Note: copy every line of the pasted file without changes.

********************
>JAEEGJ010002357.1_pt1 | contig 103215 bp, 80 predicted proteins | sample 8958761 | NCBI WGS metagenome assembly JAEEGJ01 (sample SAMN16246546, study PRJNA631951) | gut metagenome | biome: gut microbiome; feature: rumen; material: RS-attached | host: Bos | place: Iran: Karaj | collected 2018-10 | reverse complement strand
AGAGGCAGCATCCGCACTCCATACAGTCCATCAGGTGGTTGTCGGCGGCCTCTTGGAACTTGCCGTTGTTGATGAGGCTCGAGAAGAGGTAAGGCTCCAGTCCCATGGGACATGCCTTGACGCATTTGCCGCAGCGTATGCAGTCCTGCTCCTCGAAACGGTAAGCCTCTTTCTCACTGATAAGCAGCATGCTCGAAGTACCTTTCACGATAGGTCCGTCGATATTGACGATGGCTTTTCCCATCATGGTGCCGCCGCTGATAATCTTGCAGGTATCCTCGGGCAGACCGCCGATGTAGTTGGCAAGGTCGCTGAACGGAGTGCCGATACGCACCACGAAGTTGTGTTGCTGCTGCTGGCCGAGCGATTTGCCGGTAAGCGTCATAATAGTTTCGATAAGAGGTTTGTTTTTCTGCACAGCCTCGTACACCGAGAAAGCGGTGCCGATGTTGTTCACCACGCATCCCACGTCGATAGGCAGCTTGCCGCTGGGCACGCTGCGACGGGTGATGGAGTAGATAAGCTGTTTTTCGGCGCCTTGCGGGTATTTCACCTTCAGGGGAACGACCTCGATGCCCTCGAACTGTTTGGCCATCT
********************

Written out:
>JAEEGJ010002357.1_pt1 | contig 103215 bp, 80 predicted proteins | sample 8958761 | NCBI WGS metagenome assembly JAEEGJ01 (sample SAMN16246546, study PRJNA631951) | gut metagenome | biome: gut microbiome; feature: rumen; material: RS-attached | host: Bos | place: Iran: Karaj | collected 2018-10 | reverse complement strand
AGAGGCAGCATCCGCACTCCATACAGTCCATCAGGTGGTTGTCGGCGGCCTCTTGGAACTTGCCGTTGTTGATGAGGCTCGAGAAGAGGTAAGGCTCCAGTCCCATGGGACATGCCTTGACGCATTTGCCGCAGCGTATGCAGTCCTGCTCCTCGAAACGGTAAGCCTCTTTCTCACTGATAAGCAGCATGCTCGAAGTACCTTTCACGATAGGTCCGTCGATATTGACGATGGCTTTTCCCATCATGGTGCCGCCGCTGATAATCTTGCAGGTATCCTCGGGCAGACCGCCGATGTAGTTGGCAAGGTCGCTGAACGGAGTGCCGATACGCACCACGAAGTTGTGTTGCTGCTGCTGGCCGAGCGATTTGCCGGTAAGCGTCATAATAGTTTCGATAAGAGGTTTGTTTTTCTGCACAGCCTCGTACACCGAGAAAGCGGTGCCGATGTTGTTCACCACGCATCCCACGTCGATAGGCAGCTTGCCGCTGGGCACGCTGCGACGGGTGATGGAGTAGATAAGCTGTTTTTCGGCGCCTTGCGGGTATTTCACCTTCAGGGGAACGACCTCGATGCCCTCGAACTGTTTGGCCATCT